Some people recommend taking the nest tubes out of the house after the bees stop flying, and placing them in a protected space with natural temperatures. The idea is to protect the eggs and larvae from parasitic wasps (which can drill through the nest tubes to lay eggs of their own) as well as other pests and predators. I decided that my house was well-packed enough that no wasps could get in, so I thought I would just let them stay in the house until the time comes to remove the cocoons and check for mites this fall. (If mites are present you can rinse the cocoons before storing them through the winter.) So that's what I did.
It turned out to be a fortunate choice.
After returning from a camping trip the first week of August, I was walking past my bee house and just happened to notice a very small bee crawling around the twigs. My first thought was "Oh no! It's a tiny parasitic wasp with bad intent! All my larvae are doomed!"
I took a closer look, and realized the tiny bee - probably 1/4 the size of a Mason Bee - was excavating the soft centers of the Red-osier Dogwood twigs, presumably to lay eggs like the Mason Bees had done in the cardboard tubes.
This bee may look large in the photo above, but the end of that twig is only about 1 centimeter in diameter. And a few of the twigs that the bee was able to excavate and crawl into were as small as half a centimeter in diameter! While I was standing there, happily watching this second species of bee making use of the house I provided, a second tiny bee flew in to join the first. They would crawl into one of the twigs, and push out little bits of "sawdust" as they dug deeper into the twig's core. Then I noticed that some of the excavated twigs had already been capped off. But it didn't look like the capping material was mud because it had a definite green tint.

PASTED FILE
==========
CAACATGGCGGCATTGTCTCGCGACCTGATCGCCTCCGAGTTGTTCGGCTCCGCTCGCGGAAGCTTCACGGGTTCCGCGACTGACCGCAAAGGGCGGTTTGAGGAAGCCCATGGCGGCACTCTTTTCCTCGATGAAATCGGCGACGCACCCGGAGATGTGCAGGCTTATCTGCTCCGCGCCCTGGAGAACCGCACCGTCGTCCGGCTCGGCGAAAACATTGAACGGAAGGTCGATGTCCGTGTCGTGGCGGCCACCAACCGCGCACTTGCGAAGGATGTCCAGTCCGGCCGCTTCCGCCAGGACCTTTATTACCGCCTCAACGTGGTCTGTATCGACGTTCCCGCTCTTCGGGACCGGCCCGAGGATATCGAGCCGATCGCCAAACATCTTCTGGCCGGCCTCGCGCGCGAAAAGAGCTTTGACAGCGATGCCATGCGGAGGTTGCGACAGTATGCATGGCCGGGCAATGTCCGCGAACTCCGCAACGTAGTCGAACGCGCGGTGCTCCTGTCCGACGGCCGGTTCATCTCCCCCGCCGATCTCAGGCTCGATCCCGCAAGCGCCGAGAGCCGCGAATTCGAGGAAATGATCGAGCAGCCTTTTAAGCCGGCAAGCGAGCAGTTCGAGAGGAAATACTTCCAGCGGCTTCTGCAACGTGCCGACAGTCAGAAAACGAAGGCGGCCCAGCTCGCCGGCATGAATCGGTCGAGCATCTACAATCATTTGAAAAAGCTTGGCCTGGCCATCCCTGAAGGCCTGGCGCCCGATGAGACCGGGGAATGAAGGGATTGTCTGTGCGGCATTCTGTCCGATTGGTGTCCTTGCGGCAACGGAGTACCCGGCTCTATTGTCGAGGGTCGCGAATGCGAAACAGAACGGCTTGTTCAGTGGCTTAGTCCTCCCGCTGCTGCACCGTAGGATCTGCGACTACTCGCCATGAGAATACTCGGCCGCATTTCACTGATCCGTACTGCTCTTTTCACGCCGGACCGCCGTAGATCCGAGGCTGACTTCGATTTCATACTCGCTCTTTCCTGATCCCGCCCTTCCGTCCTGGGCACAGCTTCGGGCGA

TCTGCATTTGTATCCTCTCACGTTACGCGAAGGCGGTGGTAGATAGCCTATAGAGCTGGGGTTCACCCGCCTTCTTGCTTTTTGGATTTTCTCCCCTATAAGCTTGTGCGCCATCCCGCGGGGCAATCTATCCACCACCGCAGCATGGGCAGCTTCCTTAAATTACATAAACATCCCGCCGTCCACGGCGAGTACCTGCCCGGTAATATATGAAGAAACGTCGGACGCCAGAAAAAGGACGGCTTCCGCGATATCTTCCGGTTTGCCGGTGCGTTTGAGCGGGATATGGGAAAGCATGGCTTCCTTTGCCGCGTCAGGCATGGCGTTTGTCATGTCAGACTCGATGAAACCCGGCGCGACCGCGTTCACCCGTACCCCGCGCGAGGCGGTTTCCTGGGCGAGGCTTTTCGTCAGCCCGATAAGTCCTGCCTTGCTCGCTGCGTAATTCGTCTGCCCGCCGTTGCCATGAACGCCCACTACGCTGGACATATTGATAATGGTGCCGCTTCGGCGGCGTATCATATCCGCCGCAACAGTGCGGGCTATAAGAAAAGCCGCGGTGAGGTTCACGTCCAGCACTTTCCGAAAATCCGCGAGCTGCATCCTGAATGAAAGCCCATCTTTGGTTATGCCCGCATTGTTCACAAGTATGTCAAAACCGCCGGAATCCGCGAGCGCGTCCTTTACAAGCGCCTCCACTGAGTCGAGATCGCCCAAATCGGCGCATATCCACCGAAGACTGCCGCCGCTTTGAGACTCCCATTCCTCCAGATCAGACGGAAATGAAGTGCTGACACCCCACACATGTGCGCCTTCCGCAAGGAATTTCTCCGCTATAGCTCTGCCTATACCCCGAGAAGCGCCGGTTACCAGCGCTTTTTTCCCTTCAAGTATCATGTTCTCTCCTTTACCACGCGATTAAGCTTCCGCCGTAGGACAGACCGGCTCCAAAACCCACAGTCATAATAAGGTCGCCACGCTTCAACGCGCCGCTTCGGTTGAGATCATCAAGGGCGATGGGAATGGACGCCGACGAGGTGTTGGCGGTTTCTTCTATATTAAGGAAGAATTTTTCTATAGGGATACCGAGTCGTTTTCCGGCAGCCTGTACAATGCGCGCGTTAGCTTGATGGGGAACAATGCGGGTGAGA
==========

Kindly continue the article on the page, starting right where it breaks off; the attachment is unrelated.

In the photo above, you can see the green-capped twig, as well as a partially excavated twig and several that remain unexcavated.
I had no idea what this new micro-bee was, so what would any curious natureophile do? TO THE INTERNET!!
From the information I was able to find, I believe my new tenants are Leafcutter Bees (Megachile spp.). Leafcutter Bees nest in holes or excavate pithy plants (like pruned rose canes), and they use either chewed-up bits of leaves or neatly trimmed pieces to make their egg cells. Leafcutter Bees (and Mason Bees) don't collect the pollen on their legs like Honey Bees. They collect it on the underside of their abdomen. You can just make that out in the photo below if you click to zoom in.
My Leafcutters were only around for two or three weeks. From late July to mid-August. But I have quite a few capped-off twigs, so hopefully - between my Mason Bee tubes and the Red-osier Dogwood twigs, I'll have a big batch of bouncing baby bees come next year. My plan is to remove and clean the Mason Bee cocoons this fall, remove the twigs, and store them all either in my unheated shed, or maybe in the refrigerator. (I fear my wife may influence that decision in one definite direction.) I'll be sure to keep you posted.
So start paying attention to little holes around your yard - you may be hosting some native pollinators without even knowing it. That's what happened to Mike over at Native Plants & Wildlife Gardens. And even though I purchased my Mason Bees, the Leafcutters found the twigs on their own. So I guess if there's a moral in this blog post, it has to be... "If you build it, they will come."
For more information on Mason Bees, and a link to some great resources, read my earlier post on Mason Bees. Or check out a book called Attracting Native Pollinators: The Xerces Society Guide for information about a multitude of native pollinators.